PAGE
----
Olympics: Chris DeJong

Former University of Michigan swimmer Chris DeJong returned to his old school this past weekend for his first elite race in three years -- an experience he called "surreal." But that sentiment didn't prevent the backstroke specialist, whose comeback I wrote about a couple of weeks ago, from getting down to business.

The men's side of the Eric Namesnik Grand Prix in Ann Arbor was dominated by the Michael Phelps watch (three wins, two second places, one shocking fourth place as he lost a 200-meter butterfly race for the first time since 2002), but DeJong quietly announced his presence by making the finals and the Olympic trials cuts in both the 100- and 200-meter backstroke events.

Phelps won the 100 in a pool-record time of 54.15 seconds (DeJong was fifth in 56.27). Tyler Clary -- who had a great weekend with three wins -- prevailed in the 200 back in 1 minute, 56.61 seconds (another pool record), and DeJong also was fifth in that race at 2:02.50.

"I had no idea what to expect, and I couldn't have been happier with the results after the time I took off [from elite swimming]," said DeJong, who will focus on the 200 backstroke in training.

He doesn't know where he'll compete next; setting up a schedule going forward will be tricky for him as he balances racing with his job as co-owner and instructor of the Big Blue Swim School in suburban Chicago.

Footnote: For those who might not be familiar with Eric Namesnik's story, here's a reminder of why this meet bears his name and why so many hold his memory dear.


Leading up to the 2004 and 2008 Olympics, it was Chris DeJong's fate to overlap with several of the greatest athletes in his strongest event, the 200-meter backstroke: Aaron Peirsol, Michael Phelps and Ryan Lochte.

A two-time Olympic trials finalist, DeJong finished fourth in the 200 back in 2004 and sixth in 2008, as Peirsol set or equaled world records on both occasions. (Phelps and Lochte were the other men to qualify for the U.S. team in those races, respectively.) Peirsol retired earlier this year, but two younger American men, Tyler Clary and Nick Thoman, are among the world's best backstrokers now.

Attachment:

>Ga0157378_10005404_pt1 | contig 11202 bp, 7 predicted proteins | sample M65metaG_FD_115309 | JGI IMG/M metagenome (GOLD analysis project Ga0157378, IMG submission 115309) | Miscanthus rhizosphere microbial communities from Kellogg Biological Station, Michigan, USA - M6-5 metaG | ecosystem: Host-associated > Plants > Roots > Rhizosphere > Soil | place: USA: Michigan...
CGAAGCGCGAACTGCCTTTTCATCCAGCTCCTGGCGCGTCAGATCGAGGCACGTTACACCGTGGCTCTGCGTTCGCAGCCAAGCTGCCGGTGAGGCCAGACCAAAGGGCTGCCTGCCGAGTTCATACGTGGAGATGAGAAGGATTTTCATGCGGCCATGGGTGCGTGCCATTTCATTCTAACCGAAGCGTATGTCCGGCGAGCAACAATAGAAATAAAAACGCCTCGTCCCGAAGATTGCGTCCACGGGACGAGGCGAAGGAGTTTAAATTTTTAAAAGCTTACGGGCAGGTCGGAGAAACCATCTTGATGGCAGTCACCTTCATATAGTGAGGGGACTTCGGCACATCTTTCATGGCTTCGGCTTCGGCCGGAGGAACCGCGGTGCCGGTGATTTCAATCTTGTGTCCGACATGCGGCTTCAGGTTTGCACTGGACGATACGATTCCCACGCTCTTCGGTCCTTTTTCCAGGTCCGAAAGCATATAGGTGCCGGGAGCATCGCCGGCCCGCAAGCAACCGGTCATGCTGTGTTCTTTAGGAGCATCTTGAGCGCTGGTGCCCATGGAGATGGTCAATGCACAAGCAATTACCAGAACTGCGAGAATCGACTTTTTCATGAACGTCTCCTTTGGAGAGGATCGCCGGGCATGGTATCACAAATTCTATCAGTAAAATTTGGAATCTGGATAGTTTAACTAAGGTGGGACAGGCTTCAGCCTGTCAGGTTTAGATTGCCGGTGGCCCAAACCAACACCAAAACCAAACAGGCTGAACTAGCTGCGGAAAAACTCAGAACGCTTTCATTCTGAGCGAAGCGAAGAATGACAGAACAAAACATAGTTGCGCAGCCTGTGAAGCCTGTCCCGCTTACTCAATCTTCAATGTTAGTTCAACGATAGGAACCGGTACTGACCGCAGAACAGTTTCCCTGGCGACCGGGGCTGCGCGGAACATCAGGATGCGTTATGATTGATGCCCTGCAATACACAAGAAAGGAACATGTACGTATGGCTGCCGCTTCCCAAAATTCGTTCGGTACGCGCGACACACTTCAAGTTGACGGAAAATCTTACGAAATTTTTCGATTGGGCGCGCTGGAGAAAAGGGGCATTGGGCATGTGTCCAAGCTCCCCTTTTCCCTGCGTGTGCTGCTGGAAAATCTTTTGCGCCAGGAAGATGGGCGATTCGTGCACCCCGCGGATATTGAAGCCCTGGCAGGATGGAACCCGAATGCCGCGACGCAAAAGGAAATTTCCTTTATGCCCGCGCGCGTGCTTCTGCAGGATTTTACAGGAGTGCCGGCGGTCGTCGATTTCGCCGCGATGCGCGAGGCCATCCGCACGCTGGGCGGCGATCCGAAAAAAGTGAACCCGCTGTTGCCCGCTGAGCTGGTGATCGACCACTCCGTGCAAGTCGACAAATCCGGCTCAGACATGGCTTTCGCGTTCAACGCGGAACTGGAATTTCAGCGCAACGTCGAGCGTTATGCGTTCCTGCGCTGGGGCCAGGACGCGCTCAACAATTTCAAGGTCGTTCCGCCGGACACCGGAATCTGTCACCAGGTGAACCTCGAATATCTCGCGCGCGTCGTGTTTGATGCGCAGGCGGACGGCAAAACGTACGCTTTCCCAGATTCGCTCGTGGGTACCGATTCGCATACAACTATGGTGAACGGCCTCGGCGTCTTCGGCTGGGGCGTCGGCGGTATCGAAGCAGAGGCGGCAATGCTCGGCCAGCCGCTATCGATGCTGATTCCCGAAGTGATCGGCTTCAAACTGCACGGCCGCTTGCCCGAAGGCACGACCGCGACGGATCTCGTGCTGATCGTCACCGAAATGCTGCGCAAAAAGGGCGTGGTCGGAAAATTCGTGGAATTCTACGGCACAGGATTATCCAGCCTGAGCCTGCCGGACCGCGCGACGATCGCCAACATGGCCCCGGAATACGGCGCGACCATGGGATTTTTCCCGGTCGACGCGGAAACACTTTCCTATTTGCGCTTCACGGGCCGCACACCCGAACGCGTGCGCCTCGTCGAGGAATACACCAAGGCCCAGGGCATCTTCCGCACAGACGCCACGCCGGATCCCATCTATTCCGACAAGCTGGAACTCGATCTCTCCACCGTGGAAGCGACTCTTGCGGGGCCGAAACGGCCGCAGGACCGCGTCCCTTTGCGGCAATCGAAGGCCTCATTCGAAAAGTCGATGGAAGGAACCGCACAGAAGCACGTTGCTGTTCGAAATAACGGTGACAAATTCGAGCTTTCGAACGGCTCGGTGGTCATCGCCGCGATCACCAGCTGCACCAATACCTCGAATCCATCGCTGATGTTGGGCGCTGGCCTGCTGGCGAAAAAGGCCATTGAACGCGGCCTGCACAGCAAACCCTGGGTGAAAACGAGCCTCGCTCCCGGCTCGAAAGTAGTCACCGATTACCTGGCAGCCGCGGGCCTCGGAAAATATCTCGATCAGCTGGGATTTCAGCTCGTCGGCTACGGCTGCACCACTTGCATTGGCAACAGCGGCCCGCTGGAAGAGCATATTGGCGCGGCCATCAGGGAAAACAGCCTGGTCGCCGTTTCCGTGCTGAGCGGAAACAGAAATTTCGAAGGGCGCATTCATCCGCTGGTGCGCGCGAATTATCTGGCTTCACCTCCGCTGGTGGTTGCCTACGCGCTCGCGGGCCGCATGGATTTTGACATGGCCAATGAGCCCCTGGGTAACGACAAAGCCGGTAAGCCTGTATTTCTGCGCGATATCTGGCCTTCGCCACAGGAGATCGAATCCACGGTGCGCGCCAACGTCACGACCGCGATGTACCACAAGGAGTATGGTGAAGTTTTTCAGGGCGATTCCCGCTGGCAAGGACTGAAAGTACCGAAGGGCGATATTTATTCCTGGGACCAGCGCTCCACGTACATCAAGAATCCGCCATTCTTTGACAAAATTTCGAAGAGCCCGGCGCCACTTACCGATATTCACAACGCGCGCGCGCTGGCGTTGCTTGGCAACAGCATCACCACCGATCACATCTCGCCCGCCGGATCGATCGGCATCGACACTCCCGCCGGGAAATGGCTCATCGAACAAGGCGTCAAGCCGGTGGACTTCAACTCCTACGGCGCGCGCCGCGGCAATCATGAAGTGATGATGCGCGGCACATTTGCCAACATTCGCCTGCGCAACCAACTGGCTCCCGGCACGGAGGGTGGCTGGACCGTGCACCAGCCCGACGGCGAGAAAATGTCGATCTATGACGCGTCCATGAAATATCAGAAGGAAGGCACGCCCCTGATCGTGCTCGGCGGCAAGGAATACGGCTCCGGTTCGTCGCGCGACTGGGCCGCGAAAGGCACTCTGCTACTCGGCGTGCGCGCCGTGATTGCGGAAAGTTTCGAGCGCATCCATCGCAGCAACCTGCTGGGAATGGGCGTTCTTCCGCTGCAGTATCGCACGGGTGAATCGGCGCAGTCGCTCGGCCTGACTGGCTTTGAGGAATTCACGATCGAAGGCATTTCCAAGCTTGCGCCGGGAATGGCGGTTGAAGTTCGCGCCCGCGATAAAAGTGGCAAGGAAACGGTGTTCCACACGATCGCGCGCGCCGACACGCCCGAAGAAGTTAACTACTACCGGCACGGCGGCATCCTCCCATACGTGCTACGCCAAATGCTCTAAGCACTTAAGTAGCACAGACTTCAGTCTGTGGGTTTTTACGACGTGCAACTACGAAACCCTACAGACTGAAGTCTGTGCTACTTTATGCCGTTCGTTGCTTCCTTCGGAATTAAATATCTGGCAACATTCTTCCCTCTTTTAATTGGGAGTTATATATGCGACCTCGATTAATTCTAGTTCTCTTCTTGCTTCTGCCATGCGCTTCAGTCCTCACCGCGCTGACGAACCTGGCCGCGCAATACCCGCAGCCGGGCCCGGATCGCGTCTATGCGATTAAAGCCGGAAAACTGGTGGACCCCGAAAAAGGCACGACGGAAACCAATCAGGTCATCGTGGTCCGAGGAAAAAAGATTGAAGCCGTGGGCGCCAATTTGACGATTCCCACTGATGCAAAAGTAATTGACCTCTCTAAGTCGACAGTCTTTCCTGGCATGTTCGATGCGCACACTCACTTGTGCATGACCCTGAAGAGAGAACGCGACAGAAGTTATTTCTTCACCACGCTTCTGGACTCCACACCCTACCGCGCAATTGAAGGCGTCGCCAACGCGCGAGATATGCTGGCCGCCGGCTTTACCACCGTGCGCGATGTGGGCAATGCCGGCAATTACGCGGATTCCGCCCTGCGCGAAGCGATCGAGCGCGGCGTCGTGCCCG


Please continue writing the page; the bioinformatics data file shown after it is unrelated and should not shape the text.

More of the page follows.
After three years away from racing, DeJong recently decided he wanted to dive back into the deep end. The former Michigan Wolverine will make his re-entry into elite competition next month in a familiar place, Ann Arbor, Mich., at the Grand Prix event named for the late Michigan swimmer Eric Namesnik.

[+] EnlargeChris DeJong
Todd Warshaw/Getty ImagesChris DeJong hopes to qualify for the 200-meter backstroke and 200 free at next year's Olympic trials.

His motivation is simple: "I'm a geek for the Olympics," DeJong said. "One-tenth of 1 percent of a chance to make it is enough for me to go for it."

As for the continuing bottleneck at the top, "It's not like there's an easy pass to any event in the Olympics in the U.S.," he said.

DeJong will turn 27 the week after the Ann Arbor meet, but age isn't his biggest challenge. Job No. 1 is finding the time he needs to rebuild his endurance base in the pool and add muscle to his 6-foot-4-inch frame in the weight room. He has to fit that into his schedule as co-owner and instructor at the Big Blue Swim School in Glenview, Ill., where he and his partner, John Lonergan, oversee more than 400 students and a staff of 15.

The Holland, Mich., native, now married, said he's smarter about his diet and sleep than he was in college, and has the serious purpose of a mature athlete.

"I view that as an advantage I didn't have before, and I'm curious to see how far it takes me," he said.

DeJong also intends to try to qualify for the trials in the 200 freestyle.

Northwestern University men's coach Jarod Schroeder agreed to work with DeJong in January.

"I expect the meet [in Ann Arbor] will be an awakening," Schroeder said. "But he's a talented kid and I wouldn't put anything past him."

A clock over the pool in Evanston, Ill., is counting down the days to the 2012 London Olympics. DeJong's time frame is shorter, however -- he needs to make the trials cuts in his events. As of last week, he said he hadn't memorized them. For the record, they are 2:04.99 in the 200 back and 1:52.89 in the 200 free.

"I have a year to get there, and I'm sure I'll get there," he said.

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